All models will begin with a PoC model to understand the data, parameters, asset behaviour and ability to model that behaviour. For a typical PoC, one or two asset types of the same class, for example, wet well submersible pumps, are selected. These will display typical behaviours or specific behaviours that need to be understood. Data are prepared for the selected classes.

The team goes through the data very carefully to gain a deep and thorough understanding of them. This is the first part of the exploratory data analysis stage and usually results in many questions about the data. This phase may take a couple of iterations to understand the data fully, but its importance cannot be underestimated.

Using the understanding that has been developed and the desired outcomes, the data are prepared for the analysis and modelling in the time-to-failure transformations module.

The key performance indicator, asset deterioration curve and predicted maintenance intervention modules are utilised to gain insights and understanding into asset performance and failure.

Full-scale-method case study

Once a PoC is complete, the model developed can be reused on individual assets or an entire asset to provide strategic asset management direction. The following is an anonymised real example of asset survival modelling in which 1000 pumps in sewage pumping stations were simulated. The simulation model combined the Cox proportional hazards model (the model at the centre of predictive asset management) and discrete event simulation.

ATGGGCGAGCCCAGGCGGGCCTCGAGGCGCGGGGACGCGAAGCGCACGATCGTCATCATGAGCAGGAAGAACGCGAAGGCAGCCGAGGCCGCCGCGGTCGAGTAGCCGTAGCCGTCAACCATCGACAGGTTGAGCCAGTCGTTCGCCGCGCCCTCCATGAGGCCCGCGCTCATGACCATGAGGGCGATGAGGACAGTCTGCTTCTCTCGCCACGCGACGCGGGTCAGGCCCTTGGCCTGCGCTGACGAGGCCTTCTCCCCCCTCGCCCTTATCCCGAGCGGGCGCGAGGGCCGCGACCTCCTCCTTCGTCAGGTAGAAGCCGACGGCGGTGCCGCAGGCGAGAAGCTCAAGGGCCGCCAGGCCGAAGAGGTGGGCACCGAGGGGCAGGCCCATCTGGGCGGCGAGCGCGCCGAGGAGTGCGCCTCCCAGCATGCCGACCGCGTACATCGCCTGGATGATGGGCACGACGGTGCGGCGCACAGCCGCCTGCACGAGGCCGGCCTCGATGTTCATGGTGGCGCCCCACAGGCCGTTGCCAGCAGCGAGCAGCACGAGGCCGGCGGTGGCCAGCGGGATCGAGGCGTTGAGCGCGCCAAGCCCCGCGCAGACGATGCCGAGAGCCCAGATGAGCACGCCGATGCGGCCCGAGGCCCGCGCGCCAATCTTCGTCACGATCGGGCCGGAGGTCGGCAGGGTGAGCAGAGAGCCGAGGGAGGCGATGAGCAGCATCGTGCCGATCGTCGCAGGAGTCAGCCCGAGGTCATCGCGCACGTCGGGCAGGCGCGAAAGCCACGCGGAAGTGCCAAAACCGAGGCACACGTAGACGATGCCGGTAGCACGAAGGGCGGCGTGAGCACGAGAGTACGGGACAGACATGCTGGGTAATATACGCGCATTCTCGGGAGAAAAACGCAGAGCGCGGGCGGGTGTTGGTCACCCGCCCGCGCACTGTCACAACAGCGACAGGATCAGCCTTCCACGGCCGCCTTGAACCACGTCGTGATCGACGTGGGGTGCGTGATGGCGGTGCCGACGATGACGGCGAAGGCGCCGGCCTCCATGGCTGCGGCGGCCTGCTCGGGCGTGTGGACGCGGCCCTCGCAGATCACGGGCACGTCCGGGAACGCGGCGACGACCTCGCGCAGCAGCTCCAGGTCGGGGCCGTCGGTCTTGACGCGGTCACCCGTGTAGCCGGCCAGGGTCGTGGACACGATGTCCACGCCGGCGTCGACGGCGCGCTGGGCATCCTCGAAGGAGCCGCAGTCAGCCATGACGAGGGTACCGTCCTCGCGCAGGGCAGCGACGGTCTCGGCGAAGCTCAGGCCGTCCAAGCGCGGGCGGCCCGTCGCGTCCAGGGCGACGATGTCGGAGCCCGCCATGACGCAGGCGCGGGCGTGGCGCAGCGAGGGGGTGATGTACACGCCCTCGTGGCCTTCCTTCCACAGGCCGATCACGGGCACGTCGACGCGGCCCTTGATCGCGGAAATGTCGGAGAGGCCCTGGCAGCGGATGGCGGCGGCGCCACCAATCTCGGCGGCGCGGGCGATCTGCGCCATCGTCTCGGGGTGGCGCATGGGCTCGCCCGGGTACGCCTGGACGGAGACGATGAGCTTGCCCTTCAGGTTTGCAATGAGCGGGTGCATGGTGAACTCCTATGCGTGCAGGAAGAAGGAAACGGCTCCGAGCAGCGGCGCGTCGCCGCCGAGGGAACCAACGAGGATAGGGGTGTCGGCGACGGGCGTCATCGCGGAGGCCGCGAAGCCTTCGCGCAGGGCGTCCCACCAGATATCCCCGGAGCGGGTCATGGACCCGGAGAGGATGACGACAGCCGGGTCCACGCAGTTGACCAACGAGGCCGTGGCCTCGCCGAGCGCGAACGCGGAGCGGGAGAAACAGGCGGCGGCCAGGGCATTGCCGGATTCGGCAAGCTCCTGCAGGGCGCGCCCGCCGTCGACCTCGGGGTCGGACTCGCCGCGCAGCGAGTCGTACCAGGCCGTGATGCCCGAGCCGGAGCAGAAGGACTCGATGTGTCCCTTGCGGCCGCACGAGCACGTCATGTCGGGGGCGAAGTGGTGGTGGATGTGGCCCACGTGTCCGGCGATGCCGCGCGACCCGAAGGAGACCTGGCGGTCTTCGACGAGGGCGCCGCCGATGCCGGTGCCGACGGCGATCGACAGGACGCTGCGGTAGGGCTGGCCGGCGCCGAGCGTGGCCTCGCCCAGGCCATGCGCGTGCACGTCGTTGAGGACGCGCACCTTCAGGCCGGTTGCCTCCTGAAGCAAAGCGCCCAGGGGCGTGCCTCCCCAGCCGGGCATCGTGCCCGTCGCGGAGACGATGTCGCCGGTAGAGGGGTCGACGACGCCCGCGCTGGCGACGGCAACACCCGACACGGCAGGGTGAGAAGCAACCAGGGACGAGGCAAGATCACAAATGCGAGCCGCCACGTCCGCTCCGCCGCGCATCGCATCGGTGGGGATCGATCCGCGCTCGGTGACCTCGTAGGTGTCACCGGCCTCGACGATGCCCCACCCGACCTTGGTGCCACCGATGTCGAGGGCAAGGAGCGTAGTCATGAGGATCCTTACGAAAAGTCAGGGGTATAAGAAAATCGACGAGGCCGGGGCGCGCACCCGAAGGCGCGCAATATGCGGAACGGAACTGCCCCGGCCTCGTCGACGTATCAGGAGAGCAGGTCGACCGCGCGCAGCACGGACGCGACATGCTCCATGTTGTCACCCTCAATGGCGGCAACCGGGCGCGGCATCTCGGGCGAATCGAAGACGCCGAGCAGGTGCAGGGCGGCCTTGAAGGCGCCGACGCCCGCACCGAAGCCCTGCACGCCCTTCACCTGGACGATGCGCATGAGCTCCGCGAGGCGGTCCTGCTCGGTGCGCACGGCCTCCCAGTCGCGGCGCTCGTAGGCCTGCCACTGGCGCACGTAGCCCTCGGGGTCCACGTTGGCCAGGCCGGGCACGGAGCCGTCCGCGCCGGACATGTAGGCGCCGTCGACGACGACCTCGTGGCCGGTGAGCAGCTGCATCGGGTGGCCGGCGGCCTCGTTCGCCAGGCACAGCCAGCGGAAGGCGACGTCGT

The model was developed using 12 years of data. The simulations show the results for the following five years sampled at monthly intervals and are, thus, the aggregation of results over 60 months. The state of the pumps in any month is dependent on their state in previous months.

Risk tolerance based on a five-point scale ranging from risk averse to risk tolerant was applied to the model. Risk tolerance is adjustable but is typically based on the maximum acceptable level of repeated pump, for example, failure and is defined as the number of consecutive monthly failures a pump can have before it is replaced.